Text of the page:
The data released included names of owners, addresses, global-positioning-system coordinates, phone numbers, e-mail addresses, and, in some instances, notes on medical conditions and inheritances. Though environmental groups had requested information about “concentrated animal feeding operations” — “CAFOs” in the bureaucratic lingo, and “feedlots” in the vernacular — some of the information released clumped in data about crop farms, too.

Farm groups say the EPA violated farmers’ and ranchers’ privacy, increasing their risk of agro-terrorism as well as harassment or litigation from animal-rights and environmental activists. The EPA has admitted to having improperly released farmers’ data on two occasions, and has twice attempted to claw back those records.

The American Farm Bureau Federation and the National Pork Producers Council are now suing the EPA to prevent it from releasing even more information. Though it hasn’t been much covered, the case has significant implications regarding privacy. It also raises questions about whether the EPA acted politically, cooperating with environmental groups to help them achieve long-term regulatory goals.

“This is really important to farmers and ranchers because this is not just a place of business — this is where they live, this is where their children play,” says Danielle Quist, senior counsel for public policy at the American Farm Bureau Federation. “We are not opposed to transparency in agriculture. In fact we are a huge supporter of transparency. But that’s not what we’re talking about with this lawsuit. All citizens in this country deserve the protection of their private home information. Our farmers and ranchers deserve that same protection.”

Agro-terrorism is a primary concern, say agricultural groups, but there are others: Because the information released is so comprehensive, some worry that it may be used by activist trespassers or scoured over by class-action litigators who could profit from suing feedlots for any shortcomings.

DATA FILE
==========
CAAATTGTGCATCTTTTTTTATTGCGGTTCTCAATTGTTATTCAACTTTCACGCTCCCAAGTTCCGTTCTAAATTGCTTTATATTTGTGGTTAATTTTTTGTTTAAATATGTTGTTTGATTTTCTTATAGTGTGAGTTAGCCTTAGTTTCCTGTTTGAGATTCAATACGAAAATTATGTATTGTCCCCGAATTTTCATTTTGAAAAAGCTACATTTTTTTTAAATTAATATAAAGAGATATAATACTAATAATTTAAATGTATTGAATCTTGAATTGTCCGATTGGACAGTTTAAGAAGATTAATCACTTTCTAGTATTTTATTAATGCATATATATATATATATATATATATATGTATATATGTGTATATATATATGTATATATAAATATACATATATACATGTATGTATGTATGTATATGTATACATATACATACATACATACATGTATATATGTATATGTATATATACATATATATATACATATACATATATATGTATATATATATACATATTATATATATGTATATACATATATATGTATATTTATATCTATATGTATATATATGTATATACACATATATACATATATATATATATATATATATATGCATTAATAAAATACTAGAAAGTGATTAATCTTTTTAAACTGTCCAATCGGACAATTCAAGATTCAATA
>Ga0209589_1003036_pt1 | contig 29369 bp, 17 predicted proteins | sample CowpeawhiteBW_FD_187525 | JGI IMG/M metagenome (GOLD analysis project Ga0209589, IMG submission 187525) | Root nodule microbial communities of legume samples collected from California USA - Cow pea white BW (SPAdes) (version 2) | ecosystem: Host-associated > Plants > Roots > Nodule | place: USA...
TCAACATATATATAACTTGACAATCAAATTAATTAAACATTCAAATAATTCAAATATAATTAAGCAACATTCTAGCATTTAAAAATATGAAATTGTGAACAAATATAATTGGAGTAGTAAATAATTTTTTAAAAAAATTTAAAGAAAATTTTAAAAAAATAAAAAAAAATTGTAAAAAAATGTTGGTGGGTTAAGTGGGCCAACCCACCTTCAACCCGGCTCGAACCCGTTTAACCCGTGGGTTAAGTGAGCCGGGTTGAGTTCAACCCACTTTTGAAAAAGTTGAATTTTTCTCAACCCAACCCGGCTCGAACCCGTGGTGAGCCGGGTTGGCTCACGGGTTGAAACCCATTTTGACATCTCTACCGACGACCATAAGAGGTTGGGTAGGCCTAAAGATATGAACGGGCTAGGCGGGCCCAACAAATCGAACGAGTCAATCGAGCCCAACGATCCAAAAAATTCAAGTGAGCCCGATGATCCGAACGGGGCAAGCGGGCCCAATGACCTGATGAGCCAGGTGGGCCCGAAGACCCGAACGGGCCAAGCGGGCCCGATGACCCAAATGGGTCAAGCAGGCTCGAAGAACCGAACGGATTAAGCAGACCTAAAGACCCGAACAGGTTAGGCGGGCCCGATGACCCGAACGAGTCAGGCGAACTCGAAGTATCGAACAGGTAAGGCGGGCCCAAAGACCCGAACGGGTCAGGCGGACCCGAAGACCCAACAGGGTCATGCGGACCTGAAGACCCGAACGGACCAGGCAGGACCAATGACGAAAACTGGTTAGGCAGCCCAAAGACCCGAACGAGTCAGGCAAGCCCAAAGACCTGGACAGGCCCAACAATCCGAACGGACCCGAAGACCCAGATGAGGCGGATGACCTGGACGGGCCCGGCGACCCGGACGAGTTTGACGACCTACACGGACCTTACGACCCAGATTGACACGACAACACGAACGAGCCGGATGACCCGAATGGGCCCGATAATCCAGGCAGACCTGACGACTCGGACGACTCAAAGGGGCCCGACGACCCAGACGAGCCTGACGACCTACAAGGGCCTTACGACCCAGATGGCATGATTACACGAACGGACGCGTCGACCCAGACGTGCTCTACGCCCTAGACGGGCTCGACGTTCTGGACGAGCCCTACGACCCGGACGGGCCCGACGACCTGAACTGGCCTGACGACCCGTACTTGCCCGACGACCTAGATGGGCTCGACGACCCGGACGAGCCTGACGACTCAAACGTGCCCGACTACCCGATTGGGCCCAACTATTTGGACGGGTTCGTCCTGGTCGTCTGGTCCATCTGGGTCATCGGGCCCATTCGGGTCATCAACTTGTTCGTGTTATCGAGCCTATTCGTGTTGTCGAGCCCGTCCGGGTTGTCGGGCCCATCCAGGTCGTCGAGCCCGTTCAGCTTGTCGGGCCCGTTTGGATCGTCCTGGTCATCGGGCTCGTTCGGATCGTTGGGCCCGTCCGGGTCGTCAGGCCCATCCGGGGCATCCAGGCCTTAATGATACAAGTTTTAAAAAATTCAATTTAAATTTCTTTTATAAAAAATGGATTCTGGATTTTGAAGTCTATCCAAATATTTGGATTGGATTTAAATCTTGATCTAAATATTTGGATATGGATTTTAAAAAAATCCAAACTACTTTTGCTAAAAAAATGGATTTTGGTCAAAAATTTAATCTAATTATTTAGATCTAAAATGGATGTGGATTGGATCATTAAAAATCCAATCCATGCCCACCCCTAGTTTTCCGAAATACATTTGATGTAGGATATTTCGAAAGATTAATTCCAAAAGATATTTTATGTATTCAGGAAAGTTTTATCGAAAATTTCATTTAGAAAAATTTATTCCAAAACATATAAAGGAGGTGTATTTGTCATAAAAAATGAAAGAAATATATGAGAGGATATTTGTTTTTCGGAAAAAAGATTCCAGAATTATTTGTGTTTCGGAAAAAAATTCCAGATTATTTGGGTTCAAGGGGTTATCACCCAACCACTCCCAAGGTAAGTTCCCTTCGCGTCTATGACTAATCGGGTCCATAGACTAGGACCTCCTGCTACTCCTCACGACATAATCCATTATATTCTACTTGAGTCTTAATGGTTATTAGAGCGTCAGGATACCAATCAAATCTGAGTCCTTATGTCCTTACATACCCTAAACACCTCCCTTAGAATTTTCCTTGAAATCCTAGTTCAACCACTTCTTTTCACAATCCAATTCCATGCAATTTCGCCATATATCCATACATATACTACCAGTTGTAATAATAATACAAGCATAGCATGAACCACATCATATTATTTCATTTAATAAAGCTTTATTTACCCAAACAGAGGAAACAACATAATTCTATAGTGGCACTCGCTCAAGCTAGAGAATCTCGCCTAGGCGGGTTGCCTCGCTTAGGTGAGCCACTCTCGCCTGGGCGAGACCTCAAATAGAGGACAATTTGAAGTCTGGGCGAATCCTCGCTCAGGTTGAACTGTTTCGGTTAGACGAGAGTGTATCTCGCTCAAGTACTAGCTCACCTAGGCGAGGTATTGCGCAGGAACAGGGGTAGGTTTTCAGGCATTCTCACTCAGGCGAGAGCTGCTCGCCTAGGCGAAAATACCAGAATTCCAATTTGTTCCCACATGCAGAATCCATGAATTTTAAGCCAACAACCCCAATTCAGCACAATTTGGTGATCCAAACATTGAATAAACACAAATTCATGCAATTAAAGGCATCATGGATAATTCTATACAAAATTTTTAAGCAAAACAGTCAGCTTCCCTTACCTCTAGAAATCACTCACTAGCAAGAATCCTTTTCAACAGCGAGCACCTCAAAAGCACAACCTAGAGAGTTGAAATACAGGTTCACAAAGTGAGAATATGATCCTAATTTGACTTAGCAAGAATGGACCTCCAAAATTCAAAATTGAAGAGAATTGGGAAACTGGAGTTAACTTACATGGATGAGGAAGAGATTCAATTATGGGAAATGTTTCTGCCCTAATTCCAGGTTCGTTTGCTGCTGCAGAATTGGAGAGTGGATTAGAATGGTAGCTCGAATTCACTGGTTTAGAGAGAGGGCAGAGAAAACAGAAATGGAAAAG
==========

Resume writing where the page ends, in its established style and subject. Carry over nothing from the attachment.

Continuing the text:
Ashley McDonald, environmental counsel for the National Cattlemen’s Beef Association, tells National Review Online that “we’ve actually heard from folks that, yes, there has been some suspicious activity that they think might be tied to [the EPA] release.” And Grace Boatright, legislative director for the National Grange, says it has been “pretty disconcerting for families to have their private information accessed by groups that have made it pretty clear they don’t agree with all their current business practices.”

Yet environmental groups say the data collected and released by the EPA is standard for other industries and that farmers and ranchers shouldn’t be treated exceptionally.

“Sometimes the owner or the operator of the facility lives at the facility, so I think that’s given rise to some questions about personal privacy,” says Eve C. Gartner, staff attorney at Earthjustice’s Northeast office. “But it does seem to me like a very difficult question: If someone chooses to locate their home at an industrial facility, does that automatically mean that everything about that facility becomes private?”

Animal-rights activists claim the feedlots systemically abuse animals. PETA, for instance, cites everything from manure smells that cause cows “chronic respiratory problems, making breathing painful” to “a highly unnatural diet” that causes “chronic digestive pain — imagine your worst case of gastritis that never goes away.”

Environmental groups say feedlots increase emissions, cause pollution, and contaminate drinking water. Jon Devine, the senior attorney at the water program of the Natural Resources Defense Council, recently wrote that such operations “generate nasty waste” because “animal manure contains bacteria, viruses and other pathogens, as well as organic compounds, heavy metals, antibiotics, pesticides, and hormones.”

Farm groups dispute these claims, questioning the environmental effect and highlighting improved humane practices with respect to feedlot animals.

Regardless, environmental and animal-rights groups have long sought more federal control of CAFOs, pushing for two specific policy goals: requiring the government to collect extensive data about feedlots, and requiring feedlots to be regulated and permitted under the Clean Water Act.

In the last decade, the EPA has mounted a largely unsuccessful effort to increase permitting requirements for feedlots. But environmental groups were able to work out a settlement with the agency in 2010, compelling it to begin collecting CAFO data.